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Art and Architecture of the Baroque

The Protestant Reformation had many causes. These varied from the abuses of indulgences in the Church to the opulence of the popes during the Renaissance period, as well as the politically motivated art commissioned during the period. Once the split occurred, questions were raised about how the Church should handle the extravagance of the Renaissance. Some Church leaders believed that nearly all art should be eliminated to prevent patrons and artists from being able to alter a biblical story or event to suit their own purposes, as in the case of the Sistine Chapel’s Last Judgment. Others argued that art had to be retained because it served as a valuable teaching tool for the illiterate in the society. In the end art in Churches was retained, but any work had to be painted or sculpted according to the information given by its source. In other words, a patron could not commission an artist to paint the face of a political opponent on a condemned person in a scene from Revelation. With these new rules, art became more elaborate, but it was also more accurate to biblical texts and was considered to be useful to the Church.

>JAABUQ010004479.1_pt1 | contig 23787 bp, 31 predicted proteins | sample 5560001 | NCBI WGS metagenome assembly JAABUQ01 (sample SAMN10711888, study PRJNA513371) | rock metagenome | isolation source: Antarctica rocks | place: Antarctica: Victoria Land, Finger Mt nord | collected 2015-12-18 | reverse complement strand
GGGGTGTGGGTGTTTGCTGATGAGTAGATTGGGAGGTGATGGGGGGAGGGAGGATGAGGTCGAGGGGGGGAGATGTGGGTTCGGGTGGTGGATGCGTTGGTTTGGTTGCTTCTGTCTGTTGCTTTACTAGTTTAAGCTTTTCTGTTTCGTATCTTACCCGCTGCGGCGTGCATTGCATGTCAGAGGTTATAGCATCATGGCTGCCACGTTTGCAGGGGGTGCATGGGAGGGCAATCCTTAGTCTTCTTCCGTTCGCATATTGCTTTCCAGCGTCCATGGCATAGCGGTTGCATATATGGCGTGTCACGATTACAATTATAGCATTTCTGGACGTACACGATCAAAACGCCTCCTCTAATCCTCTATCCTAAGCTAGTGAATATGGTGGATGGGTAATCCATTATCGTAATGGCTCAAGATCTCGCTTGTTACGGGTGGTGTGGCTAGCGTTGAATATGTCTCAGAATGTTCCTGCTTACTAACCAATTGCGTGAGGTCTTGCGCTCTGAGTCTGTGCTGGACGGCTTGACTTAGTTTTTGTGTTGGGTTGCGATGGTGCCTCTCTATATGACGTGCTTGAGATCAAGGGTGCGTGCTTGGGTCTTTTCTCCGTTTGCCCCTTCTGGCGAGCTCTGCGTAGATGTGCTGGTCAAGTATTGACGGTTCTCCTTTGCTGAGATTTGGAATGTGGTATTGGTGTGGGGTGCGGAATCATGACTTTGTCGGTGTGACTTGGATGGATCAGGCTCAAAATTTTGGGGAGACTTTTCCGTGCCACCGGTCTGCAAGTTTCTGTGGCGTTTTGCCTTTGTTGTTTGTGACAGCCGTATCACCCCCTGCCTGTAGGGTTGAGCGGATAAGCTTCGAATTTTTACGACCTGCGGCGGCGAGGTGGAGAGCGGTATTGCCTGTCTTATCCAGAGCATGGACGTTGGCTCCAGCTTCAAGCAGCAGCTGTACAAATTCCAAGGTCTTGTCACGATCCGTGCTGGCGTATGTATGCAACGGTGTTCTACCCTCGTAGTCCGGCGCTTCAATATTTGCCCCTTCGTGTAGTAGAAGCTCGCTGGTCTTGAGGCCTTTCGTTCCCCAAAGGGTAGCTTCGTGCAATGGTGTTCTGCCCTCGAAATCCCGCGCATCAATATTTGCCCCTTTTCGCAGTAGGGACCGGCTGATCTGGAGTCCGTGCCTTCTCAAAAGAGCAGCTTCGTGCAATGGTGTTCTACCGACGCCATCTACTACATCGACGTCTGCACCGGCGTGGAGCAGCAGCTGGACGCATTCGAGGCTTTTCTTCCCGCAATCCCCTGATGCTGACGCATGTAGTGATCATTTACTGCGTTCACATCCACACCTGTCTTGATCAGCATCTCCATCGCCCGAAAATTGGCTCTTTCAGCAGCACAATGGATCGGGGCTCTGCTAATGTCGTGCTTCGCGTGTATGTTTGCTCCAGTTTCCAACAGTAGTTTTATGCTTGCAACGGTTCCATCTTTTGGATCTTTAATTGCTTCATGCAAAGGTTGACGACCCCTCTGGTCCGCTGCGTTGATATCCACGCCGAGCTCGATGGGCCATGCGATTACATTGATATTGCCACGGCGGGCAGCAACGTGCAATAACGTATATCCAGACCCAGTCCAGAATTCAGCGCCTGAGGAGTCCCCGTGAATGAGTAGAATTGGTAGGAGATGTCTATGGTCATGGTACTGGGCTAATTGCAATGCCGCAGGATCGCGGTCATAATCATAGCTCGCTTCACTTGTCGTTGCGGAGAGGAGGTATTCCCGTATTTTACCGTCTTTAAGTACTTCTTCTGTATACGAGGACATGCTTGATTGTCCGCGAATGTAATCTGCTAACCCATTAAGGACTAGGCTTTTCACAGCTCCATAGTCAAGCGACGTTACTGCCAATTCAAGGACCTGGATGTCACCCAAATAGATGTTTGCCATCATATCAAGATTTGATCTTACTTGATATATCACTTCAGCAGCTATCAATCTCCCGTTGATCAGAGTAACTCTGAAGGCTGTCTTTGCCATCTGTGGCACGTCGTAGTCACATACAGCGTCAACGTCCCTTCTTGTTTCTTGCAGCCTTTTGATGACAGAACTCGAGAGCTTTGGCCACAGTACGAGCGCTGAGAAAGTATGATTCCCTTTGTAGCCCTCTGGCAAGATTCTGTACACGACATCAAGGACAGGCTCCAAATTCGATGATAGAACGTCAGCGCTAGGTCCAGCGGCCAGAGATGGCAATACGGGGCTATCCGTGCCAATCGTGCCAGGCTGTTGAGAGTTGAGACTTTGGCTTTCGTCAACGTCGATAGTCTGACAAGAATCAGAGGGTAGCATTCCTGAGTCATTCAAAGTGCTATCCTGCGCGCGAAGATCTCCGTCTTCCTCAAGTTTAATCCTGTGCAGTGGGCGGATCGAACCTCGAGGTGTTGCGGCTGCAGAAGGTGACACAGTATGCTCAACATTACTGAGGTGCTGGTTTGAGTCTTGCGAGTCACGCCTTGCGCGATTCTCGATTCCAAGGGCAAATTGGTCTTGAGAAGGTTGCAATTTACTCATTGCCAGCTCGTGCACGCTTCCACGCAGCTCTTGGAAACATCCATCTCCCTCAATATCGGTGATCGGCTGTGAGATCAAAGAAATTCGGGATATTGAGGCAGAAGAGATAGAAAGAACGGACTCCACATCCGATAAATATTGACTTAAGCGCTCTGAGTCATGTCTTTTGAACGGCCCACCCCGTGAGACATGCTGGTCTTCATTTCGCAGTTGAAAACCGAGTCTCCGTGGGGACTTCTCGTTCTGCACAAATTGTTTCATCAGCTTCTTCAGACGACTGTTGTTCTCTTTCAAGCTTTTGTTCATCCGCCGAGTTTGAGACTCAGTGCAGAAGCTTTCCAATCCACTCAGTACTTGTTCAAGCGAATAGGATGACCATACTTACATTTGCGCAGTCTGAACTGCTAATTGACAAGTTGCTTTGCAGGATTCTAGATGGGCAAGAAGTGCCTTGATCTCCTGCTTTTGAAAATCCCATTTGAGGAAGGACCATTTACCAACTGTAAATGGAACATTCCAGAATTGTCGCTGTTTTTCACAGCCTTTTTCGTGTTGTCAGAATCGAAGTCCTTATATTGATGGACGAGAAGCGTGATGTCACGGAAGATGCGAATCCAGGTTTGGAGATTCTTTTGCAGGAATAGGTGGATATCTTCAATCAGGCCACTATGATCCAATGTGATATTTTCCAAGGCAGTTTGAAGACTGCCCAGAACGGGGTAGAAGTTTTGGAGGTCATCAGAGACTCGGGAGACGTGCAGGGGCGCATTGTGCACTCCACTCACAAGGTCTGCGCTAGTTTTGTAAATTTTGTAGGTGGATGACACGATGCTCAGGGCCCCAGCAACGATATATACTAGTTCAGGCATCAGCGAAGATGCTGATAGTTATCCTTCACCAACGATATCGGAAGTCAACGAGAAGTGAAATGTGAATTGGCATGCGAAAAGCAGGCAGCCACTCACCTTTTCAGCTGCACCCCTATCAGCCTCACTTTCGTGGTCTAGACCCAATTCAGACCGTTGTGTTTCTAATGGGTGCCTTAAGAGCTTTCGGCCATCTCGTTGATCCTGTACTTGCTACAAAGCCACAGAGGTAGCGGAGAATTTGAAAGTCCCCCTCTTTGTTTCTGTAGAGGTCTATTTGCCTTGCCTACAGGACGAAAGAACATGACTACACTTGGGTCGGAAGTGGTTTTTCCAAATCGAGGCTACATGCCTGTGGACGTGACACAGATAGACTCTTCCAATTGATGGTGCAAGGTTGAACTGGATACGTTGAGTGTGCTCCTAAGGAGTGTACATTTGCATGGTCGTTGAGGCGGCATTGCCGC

During my time in Rome I saw many churches from the Renaissance as well as the Baroque period. Over Thanksgiving I travelled to the Tirol region in Austria, where I was able to see another form of the Baroque. This region, in the heart of the Alps is just south of the German border. In fact, the town that I was staying in is a one hour walk from Neuschwanstein castle. Unlike Baroque churches that you might find in Rome or France, these churches are built with onion domes which make them look somewhat Byzantine. On the inside the churches feature the ornate biblical or historical scenes swirling across the ceilings which are typical of the Baroque era. One church in this region is particularly notable. The pictures that I have are from this church. The first picture is of the exterior of the church, which features the Bavarian/Tirolian onion domes. The second picture, also from the same church, exemplifies the elaborate nature of Baroque painting. The final picture is a depiction of saintly cardinals, bishops and popes in Heaven.

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